Jul 29, 2018

White House "profoundly disappointed" in "flawed" Cambodia election

Cambodia's Prime Minister Hun Sen casts his vote during the general elections on Sunday. Photo: Manan Vatsyayana/AFP/Getty Images

The Trump White House labeled Sunday's general elections in Cambodia as a sham, lambasting the exclusion of the country’s principal opposition party, "the government’s choice to disenfranchise millions of voters" and cautioned that the U.S. will consider additional steps to respond to the contest.

The backdrop: The Cambodian People’s Party declared victory on Sunday night, giving Prime Minister Hun Sen, who has been in power since 1985, a landslide victory in an election that had no serious challengers, reports BBC News.

The country had its first multi-party elections in decades in 1993 after years of bloody war, thanks to a U.N. peacekeeping mission. Cambodia faced years of horror and upheaval when roughly 2 million people died between 1975 and 1979 under the rule of the Khmer Rouge. Sen was a former soldier in the Khmer Rouge, but later opposed them.

  • Sen has long been accused of using the judicial system and security forces to intimidate his critics, but allowed political opposition to his CPP party.
  • In November, Cambodia's Supreme Court dissolved the country's main opposition party, the Cambodia National Rescue Party, after it was accused of plotting to overthrow the government. CNRP had denied the charges and said it was politically motivated.

Flashback: In February, the Trump administration said it would cut or suspend "several Treasury, USAID, and American military assistance programs" in Cambodia, citing "deep concern" over "recent setbacks to democracy. "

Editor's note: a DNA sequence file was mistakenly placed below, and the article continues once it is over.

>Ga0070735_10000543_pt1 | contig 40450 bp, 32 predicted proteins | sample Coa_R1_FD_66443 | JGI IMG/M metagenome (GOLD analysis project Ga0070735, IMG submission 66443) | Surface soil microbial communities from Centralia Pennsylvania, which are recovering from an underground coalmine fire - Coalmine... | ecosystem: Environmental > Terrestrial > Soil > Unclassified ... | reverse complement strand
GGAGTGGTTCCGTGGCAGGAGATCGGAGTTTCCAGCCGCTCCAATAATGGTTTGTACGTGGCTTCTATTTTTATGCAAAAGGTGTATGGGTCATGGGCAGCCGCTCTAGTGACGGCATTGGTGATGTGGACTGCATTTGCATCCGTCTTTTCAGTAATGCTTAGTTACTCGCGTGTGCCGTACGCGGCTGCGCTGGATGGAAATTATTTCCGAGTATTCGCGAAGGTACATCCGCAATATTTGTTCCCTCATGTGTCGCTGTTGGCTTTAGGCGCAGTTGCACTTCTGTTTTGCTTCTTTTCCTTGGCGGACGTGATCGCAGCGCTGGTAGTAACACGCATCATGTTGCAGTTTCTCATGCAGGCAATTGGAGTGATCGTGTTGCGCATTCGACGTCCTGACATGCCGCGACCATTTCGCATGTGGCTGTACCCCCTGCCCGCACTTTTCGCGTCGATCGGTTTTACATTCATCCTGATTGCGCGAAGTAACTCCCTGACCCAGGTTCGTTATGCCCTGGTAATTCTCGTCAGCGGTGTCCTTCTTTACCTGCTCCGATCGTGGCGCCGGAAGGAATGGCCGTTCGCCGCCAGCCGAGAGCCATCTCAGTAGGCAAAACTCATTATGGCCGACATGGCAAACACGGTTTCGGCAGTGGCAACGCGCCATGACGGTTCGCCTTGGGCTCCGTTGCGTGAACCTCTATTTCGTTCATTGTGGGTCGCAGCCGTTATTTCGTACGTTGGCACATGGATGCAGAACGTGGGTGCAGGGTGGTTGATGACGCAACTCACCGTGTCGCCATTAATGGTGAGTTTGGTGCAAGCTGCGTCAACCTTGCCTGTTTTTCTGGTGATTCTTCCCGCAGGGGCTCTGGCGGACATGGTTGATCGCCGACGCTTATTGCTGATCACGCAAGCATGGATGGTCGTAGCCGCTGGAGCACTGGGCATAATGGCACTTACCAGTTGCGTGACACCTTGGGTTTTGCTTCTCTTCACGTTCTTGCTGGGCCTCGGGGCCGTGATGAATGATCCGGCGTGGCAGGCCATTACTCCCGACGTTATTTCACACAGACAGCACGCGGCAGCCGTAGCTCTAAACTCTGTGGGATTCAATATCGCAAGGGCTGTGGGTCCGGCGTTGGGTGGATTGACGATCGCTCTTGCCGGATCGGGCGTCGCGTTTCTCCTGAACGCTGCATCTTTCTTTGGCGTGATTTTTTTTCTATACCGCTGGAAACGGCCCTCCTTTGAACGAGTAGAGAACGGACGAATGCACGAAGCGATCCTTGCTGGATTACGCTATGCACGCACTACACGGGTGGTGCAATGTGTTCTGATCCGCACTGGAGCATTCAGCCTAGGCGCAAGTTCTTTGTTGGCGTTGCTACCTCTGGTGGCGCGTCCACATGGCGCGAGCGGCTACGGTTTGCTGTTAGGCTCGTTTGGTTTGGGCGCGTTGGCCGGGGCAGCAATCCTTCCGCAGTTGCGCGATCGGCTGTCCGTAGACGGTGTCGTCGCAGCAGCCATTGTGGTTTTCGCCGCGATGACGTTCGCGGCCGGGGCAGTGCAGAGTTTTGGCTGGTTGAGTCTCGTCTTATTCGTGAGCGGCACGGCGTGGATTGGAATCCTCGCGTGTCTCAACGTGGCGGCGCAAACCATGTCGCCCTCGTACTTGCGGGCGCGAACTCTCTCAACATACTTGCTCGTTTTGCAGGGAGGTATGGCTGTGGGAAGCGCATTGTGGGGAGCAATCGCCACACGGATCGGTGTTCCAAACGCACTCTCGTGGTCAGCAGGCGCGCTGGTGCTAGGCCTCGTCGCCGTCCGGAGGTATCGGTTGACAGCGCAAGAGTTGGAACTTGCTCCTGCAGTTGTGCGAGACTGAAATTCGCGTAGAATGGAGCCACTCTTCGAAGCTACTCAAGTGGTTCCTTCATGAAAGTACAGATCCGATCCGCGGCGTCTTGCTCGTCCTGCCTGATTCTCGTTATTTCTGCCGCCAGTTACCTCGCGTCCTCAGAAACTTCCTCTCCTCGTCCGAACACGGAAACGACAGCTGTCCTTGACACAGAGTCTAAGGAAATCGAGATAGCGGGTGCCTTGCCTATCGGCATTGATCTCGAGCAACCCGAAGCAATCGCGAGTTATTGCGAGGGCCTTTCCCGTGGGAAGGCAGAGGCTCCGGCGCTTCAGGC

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Debate night: Candidates' last face-off before Super Tuesday

Sanders, Biden, Klobuchar and Steyer in South Carolina on Feb. 25. Photo: Jim Watson/AFP via Getty Images

Sen. Bernie Sanders wanted to keep his momentum after winning contests in New Hampshire and Nevada, while former Vice President Joe Biden hoped to keep his own campaign alive. The other five candidates were just trying to hang on.

What's happening: Seven contenders for the Democratic presidential nomination were in Charleston, South Carolina, for the tenth debate, just days before the South Carolina primary and a week before Super Tuesday. They spoke, sometimes over each other, about health care, Russian interference in the election, foreign policy the economy, gun control, marijuana, education, and race.

Go deeperArrowUpdated 1 hour ago - Politics & Policy

4 takeaways from the South Carolina debate

Former Vice President Joe Biden, right, makes a point during Tuesday's Democratic presidential debate, while Vermont Sen. Bernie Sanders listens. Photo: Win McNamee/Getty Images

The 10th Democratic debate was billed as the most consequential of the primary thus far, but Tuesday night's high-stakes affair was at times awkward and unfocused as moderators struggled to rein in candidates desperate to make one last splash before Saturday's primary in South Carolina and Super Tuesday.

The big picture: After cementing himself as the Democratic favorite with a sweeping win in Nevada, Sen. Bernie Sanders came under fire as the front-runner for the first time on the debate stage. Former New York Mayor Michael Bloomberg, who will be on the ballot for the first time next Tuesday, was a progressive foil once again, but he appeared more prepared after taking a drubbing at the Nevada debate.

Coronavirus spreads to Africa as U.S. soldier in South Korea tests positive

Data: The Center for Systems Science and Engineering at Johns Hopkins, the CDC, and China's Health Ministry. Note: China numbers are for the mainland only and U.S. numbers include repatriated citizens.

A 23-year-old American soldier stationed at Camp Carroll in South Korea has tested positive to the novel coronavirus, as the outbreak spreads to more countries.

The big picture: COVID-19 has killed more than 2,700 people and infected over 80,000 others, mostly in mainland China. Public health officials confirmed Tuesday the U.S. has 57 people with the novel coronavirus, mostly those repatriated from the Diamond Princess cruise ship.

Go deeperArrowUpdated 3 hours ago - Health